States’ Houses of Assembly on Thursday deplored National Assembly’s rejection of the Bill seeking to adopt devolution of powers in the ongoing constitution alteration in the country.
The Conference of Speakers, therefore, urged the National Assembly to revisit the issue in the next constitution alteration, saying that it was the wish of the people at the grassroots.
Chairman of the conference, Mr Abdulmumin Kamba, stated the position of the speakers while transmitting the resolutions of Houses of Assembly on Constitution amendment to National Assembly leadership on Thursday in Abuja.
He said that 34 houses of assembly out of the 36 in the country went through the 29 Amendment Bills sent to them and concurred with the National Assembly on 15.
According to him, during our interactions with stakeholders at the grassroots on the proposed constitution amendments, they expressed their displeasure on the absence of devolution of powers.
Kamba added that the assemblies carried out their duties in accordance with the yearnings of the people.
“The process of amending the Constitution is more inclusive than exhaustive.
“Section 29 of the Constitution defines the role of the state houses of assembly in any alteration.
“In this forth alteration, just like in the previous ones, state legislators have not only acted expeditiously, given the importance of the exercise, but also discharged their constitutional duties in line with yearnings and aspirations of their constituents.
“The alteration has been challenging but worthwhile. We are not, however, under any illusion that it will be free of opposition given the experience in the 7th Assembly.
“We believe that every proposed amendment transmitted to the houses of assembly by the National Assembly for ratification reflects the yearnings and aspirations of Nigerians.
“The voting out of bill on devolution of powers was strongly condemned by people at the grassroots.
“Therefore, on behalf of the constituents, we want to plead that the bill on the devolution of power be reconsidered and form part of the next proposed amendments to the Constitution,’’ Kamba said.
In his remarks, the Speaker, House of Representatives, Mr Yakubu Dogara, said that there would not be solid democracy without an independent legislature.
He commended the state assemblies for approving autonomy for themselves, but flayed them for denying the local governments same autonomy.
The speaker said all that hope was not lost as they could still decide to give their approval when the National Assembly would present it again in the future.
“I must commend you for deciding that the legislature in states should be independent. However, this is not an expression of the opinion of the National Assembly.
“I want to appropriate this as my personal opinion.
“I can say that I am disappointed because I thought that the courage demonstrated by these highly skilled legislators, some of whom are seated before us, would have delivered the long-awaited local government autonomy.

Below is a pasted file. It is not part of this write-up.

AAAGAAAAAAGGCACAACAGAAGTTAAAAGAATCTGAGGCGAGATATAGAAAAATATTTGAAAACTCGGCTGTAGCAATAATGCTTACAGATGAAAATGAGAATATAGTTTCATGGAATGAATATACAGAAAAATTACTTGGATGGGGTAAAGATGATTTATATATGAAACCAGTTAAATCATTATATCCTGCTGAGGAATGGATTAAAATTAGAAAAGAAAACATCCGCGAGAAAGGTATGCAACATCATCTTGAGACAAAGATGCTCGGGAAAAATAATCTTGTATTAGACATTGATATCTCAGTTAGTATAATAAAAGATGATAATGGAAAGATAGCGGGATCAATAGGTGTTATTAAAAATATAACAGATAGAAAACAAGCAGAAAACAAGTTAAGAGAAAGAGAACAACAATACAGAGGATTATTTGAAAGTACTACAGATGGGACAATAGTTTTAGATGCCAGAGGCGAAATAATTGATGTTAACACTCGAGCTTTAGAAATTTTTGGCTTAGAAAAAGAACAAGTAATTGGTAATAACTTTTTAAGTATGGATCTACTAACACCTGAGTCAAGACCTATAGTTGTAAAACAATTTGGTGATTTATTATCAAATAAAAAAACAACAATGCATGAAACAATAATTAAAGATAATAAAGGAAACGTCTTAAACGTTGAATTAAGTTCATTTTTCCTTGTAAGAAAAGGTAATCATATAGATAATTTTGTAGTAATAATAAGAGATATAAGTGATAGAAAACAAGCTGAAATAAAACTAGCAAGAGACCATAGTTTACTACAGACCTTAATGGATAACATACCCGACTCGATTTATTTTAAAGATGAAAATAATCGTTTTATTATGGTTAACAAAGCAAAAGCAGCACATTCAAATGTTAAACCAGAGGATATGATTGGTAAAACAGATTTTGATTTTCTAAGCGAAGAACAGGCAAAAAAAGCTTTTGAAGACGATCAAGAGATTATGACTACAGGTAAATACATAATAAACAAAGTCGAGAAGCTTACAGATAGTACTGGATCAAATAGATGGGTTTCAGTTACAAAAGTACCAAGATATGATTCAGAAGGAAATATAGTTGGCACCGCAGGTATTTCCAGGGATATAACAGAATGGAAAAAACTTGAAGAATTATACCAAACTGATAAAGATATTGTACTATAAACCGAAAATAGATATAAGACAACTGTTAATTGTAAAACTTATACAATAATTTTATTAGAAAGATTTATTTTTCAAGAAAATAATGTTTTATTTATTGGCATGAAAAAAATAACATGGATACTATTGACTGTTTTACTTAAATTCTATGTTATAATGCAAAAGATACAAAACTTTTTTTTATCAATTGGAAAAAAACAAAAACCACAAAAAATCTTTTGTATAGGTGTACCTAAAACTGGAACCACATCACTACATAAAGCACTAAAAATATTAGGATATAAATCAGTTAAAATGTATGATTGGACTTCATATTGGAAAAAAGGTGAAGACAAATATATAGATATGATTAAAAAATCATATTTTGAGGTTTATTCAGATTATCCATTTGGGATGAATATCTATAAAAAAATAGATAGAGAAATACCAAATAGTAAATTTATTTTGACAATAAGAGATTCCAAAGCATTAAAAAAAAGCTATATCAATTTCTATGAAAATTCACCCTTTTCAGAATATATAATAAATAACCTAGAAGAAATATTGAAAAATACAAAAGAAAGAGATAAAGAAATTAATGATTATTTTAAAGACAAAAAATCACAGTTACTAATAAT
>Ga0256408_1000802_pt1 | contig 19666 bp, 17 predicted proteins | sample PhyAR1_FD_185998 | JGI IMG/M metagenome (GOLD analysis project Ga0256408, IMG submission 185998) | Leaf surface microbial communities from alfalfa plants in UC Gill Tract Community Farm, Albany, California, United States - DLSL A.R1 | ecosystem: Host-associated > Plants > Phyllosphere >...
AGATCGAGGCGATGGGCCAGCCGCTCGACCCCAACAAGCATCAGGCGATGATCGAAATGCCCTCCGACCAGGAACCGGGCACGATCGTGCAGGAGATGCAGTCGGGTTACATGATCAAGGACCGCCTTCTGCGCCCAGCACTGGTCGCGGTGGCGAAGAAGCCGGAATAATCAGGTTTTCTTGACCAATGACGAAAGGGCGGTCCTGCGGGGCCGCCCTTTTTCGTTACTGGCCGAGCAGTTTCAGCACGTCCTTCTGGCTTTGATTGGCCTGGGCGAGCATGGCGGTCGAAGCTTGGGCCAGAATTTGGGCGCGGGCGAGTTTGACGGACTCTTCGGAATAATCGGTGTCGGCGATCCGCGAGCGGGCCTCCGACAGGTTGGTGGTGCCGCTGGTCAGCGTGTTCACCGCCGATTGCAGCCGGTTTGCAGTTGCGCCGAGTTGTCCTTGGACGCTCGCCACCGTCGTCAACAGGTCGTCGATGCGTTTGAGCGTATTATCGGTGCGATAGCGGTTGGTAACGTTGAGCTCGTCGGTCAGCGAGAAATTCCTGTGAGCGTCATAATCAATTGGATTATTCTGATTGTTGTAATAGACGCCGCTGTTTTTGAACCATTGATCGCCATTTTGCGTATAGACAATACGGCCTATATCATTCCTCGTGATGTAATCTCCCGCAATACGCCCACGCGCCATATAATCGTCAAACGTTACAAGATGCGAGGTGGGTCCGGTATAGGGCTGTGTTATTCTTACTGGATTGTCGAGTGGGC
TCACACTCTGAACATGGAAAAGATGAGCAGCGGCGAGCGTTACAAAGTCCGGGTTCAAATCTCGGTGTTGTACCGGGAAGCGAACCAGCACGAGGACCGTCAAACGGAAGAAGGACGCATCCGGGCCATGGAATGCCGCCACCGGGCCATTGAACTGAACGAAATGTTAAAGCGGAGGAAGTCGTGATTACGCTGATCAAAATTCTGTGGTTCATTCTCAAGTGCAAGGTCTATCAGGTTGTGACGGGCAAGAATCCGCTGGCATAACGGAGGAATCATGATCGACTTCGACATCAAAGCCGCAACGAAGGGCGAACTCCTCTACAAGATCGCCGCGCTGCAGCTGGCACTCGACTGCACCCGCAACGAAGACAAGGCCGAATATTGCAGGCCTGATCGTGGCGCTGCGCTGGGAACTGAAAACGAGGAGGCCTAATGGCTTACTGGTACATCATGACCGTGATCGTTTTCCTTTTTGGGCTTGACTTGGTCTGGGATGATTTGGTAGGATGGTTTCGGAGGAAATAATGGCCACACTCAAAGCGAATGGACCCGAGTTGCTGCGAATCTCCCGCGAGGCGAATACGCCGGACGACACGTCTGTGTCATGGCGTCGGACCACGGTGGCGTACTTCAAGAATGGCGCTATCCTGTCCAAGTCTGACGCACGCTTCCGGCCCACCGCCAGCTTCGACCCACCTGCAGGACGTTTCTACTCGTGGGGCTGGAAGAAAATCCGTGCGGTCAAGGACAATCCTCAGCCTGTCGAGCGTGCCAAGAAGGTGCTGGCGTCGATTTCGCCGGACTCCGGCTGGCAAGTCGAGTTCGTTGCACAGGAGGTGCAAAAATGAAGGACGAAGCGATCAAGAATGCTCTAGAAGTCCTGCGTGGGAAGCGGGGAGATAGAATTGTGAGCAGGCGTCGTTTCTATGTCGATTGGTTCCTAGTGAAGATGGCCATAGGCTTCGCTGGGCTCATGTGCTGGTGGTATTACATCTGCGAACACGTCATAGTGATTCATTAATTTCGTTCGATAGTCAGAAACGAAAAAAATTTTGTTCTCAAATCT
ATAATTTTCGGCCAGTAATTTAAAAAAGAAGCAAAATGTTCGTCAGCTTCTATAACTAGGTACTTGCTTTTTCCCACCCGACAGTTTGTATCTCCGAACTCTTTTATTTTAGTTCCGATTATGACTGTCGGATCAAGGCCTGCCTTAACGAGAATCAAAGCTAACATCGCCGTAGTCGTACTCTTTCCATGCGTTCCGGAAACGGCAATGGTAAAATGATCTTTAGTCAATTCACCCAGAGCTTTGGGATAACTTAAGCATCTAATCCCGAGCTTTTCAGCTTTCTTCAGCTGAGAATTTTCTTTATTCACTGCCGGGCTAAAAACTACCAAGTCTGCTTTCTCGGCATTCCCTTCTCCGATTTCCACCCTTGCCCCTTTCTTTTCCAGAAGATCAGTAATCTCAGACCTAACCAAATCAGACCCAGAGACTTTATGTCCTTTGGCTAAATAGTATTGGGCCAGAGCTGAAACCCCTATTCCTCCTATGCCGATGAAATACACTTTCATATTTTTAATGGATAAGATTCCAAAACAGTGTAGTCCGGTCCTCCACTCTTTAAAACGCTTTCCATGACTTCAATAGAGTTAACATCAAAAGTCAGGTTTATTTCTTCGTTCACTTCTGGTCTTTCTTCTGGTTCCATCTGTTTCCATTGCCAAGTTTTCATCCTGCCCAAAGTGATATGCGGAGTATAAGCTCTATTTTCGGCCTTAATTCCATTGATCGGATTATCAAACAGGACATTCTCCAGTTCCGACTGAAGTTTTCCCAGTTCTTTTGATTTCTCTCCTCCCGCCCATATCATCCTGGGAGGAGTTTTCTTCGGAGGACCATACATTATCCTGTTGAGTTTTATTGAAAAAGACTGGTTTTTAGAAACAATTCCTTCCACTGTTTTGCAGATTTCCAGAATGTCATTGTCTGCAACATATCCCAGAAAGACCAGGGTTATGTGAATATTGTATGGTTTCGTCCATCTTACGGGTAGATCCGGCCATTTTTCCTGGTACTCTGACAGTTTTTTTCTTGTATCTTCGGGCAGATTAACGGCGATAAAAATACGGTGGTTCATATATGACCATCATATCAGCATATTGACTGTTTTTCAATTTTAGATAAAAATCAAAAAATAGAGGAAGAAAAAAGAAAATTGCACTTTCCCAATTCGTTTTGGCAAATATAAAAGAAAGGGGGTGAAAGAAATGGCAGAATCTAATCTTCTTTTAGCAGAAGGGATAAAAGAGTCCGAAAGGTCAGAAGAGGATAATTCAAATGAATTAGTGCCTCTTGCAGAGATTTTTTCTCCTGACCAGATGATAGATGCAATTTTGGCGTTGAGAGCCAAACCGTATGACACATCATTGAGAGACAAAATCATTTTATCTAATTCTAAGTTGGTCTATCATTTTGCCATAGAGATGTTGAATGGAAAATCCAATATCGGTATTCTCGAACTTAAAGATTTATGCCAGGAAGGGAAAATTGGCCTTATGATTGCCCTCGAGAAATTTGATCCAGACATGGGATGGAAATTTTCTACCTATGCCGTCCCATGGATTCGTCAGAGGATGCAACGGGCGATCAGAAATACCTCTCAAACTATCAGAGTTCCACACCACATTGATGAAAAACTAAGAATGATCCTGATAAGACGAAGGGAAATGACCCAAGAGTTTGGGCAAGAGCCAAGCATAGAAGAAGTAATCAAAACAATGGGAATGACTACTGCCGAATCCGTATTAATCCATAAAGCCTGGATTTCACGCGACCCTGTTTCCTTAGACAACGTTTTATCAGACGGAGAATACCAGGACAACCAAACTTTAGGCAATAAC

“But unfortunately, maybe our courage didn’t go that far.
“But you see, courage isn’t really the absence of fear, but it is acting in spite of your fears and if it was not because of men and women of courage.
“I tell you that the democracy itself that we experience now wouldn’t have been possible.
“When William Wilberforce said slaves must be free, he belonged to the party, majority of whom, were slave owners and on account of that, a revolution started,” he added.
Dogara added that “while most of the measures the National Assembly is seeking to introduce may not be popular, if they stand by them, the kind of future that will come from it will only ensure the deepening of democracy and the progress of Nigeria.
“Just as the financial independence for state legislatures failed the other time, maybe in the next exercise, because our state legislatures are now independent, they will be able to extend this same independence to local governments.
“We all know the benefits of the independence of the third tier,’’ Dogara said.
In his remarks, the President of the Senate, Dr Bukola Saraki, said that devolution of powers clause demanded by Nigerians would surely be attended to by the National Assembly as soon as possible.
Saraki urged the State Houses of Assembly to also ensure the passage of constitutional amendment on local government autonomy when sent to them again.
He said, “the foundation of our Constitution rests on its ability to strengthen our unity, deepen democracy, engender good governance, and also the enforcement and protection of our peoples’ rights as they go about seeking a better life for themselves.
“These are the crux of the proposed alterations to the Constitution which the 8th National Assembly in accordance with the 1999 Constitution, sent to the State Assemblies for their approval.
“The conclusion of this process today is another great testament to the growing stature of our democratic practice and the maturity that all of you in this room and those outside have shown.
“I am proud of the value and the patriotism you have exhibited to get us this far. I commend your hard work and your forthrightness.
“The process of amending the Constitution is a solemn process that is not flimsily embarked upon. `
“These current amendments which have passed through the last constitutional hurdle will help strengthen the bonds of our unity and our institutions to provide good governance.
“We remain resolved to continue to take on the hard national issues that hold us down with a view to using all legislative and constitutional measures to resolve them for the welfare and security of our people.
“It is our expectations that with the success of the current exercise and the lessons learned, we are better equipped to take on more constitutional proposals.
“This will give our people greater sense of belonging, safety and oneness including the issues of devolution of powers,’’ Saraki said.